I could not even fathom attending my law school graduation (which took place while she was ill) because if she could not physically be there, it did not matter. I already lost the core and strength of my dad's family (my nana) years earlier. I never realized until my gramma's death how important the older generation is to our identity. And I was impressed and overwhelmed by my mom's strength. She was running her own business (which she runs to this day) and caring for gramma at home at the same time.

Until the very end, gramma felt loved. She could not have felt that strength and peace in an institutionalized nursing home setting. The last three months of her life were the worst. I flew home several times, wrote gramma letters and called her just so she could hear my voice.

My mom actually heard my gramma call out for her own mom. My mom rushed into gramma's bedroom and she died quickly and peacefully. Can you imagine how hard that was for my mom? She is an amazing person.

Although it was tough for my mom (especially since she was the sole care-giver and had no emotional support from any family member other than myself from the distance of NC to IL), my mom did precisely the right thing in caring for gramma until the end. Gramma did not need medical care near the end. There was no need for nursing assistance unless mom wanted to delegate daily bathing, dressing and feeding. And gramma deserved the descency of having family attend to her needs.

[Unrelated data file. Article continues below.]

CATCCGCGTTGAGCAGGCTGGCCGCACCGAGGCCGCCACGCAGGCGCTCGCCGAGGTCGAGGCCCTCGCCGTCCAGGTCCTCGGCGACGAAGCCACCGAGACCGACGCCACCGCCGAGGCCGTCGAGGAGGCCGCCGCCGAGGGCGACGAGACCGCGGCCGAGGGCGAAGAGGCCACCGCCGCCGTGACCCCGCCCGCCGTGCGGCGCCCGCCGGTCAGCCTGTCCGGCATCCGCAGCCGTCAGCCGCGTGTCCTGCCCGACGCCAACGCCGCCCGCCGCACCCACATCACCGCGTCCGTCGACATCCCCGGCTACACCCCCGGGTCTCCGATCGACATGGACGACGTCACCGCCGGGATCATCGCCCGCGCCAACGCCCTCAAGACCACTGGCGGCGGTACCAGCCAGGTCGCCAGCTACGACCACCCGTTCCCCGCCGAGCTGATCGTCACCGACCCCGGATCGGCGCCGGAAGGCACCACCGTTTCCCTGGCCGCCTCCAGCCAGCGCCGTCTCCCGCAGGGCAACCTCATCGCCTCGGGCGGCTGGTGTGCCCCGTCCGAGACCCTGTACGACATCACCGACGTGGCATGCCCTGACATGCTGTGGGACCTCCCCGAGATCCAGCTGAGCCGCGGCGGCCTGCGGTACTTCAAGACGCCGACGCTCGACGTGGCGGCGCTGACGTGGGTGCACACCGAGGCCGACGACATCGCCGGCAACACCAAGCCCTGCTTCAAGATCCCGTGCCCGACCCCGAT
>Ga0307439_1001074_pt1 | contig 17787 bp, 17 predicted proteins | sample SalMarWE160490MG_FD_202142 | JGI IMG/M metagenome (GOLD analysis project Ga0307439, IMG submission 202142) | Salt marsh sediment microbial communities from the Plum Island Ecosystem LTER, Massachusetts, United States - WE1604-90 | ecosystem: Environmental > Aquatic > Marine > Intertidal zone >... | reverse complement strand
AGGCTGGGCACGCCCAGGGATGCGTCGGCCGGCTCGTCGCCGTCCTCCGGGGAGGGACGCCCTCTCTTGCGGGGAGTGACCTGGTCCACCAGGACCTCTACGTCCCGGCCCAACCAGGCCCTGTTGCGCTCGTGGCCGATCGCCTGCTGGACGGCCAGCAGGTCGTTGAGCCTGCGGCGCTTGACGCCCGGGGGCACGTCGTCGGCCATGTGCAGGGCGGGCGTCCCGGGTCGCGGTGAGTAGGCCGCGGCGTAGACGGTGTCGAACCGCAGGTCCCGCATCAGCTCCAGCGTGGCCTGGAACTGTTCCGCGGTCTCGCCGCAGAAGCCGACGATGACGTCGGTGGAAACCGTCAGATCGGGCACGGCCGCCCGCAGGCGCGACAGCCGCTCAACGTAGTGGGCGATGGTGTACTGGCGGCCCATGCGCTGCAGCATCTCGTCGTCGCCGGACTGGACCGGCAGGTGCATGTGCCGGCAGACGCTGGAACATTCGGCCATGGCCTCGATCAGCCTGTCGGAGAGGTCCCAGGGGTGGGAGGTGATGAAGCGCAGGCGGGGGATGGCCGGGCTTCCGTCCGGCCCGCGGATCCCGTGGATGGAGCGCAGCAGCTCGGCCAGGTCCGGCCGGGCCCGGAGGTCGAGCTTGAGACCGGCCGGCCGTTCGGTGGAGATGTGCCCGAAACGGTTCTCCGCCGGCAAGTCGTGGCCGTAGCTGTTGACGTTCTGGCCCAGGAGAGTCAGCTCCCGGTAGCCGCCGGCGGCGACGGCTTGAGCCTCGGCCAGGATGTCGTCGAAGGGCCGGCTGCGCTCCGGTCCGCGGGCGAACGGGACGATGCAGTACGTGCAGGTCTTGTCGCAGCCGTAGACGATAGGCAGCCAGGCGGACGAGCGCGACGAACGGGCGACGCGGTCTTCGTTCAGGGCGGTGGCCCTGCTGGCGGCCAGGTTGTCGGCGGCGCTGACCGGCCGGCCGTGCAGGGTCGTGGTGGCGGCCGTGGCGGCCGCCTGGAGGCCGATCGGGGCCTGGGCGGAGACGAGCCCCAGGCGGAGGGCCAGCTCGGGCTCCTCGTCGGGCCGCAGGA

I promised myself that I would never leave my mom in the position of being a sole care-giver again. And so I try to help as much as possible in terms of caring for my dad. Fortunately, the prognosis looks better for my dad. Despite the remarkable errors at Duke University Hospital, dad has been blessed with amazing Duke Clinic doctors. Mom and I have have been relentless in cleaning his wounds, taking him to appointments, fighting the system when necessary, making sure dad eats well, takes medicines properly.

And, here is a little unpaid advertisement - Juven - it is a terrific powder supplement that you can add to a juice or soda. It has been essential in dad's healing and building lean muscle mass.

But it's late at night and I have spent most of the day crying. I am worn out. Not really because of dad and the demands of care-giving. I am sad because of the needless cruelty and poor treatment that my mom and I have received from maternal family members (brothers!). You see, it really does take a family (not just one or two family members) to care-give.

If you have a family member who has taken the selfless responsibility and obligation of caring for an elderly, ill family member of yours . . . show some respect and kindness to those care-givers.

The care-givers do not expect you to give up your yearly vacations and celebrations. The care-givers simply need to be treated kindly. As you go about your lives, remember that the care-givers are doing God's work (regardless of whether you even care about the sick family
member).

Through my tears and disappointment in some family members, I begin to understand why care-givers "give up" and send the sick person to a nursing home. It is a hard job and can be made nearly intolerably difficult by uncaring family members.

But in the end, the most important person in the picture is the sick person (in my case, my dad) and my eye must remain on the ball.

Obama care and the state or federal government are never going to be satisfactory alternatives to the care selflessly provided by a loving family member. We care-givers must get strength from one another.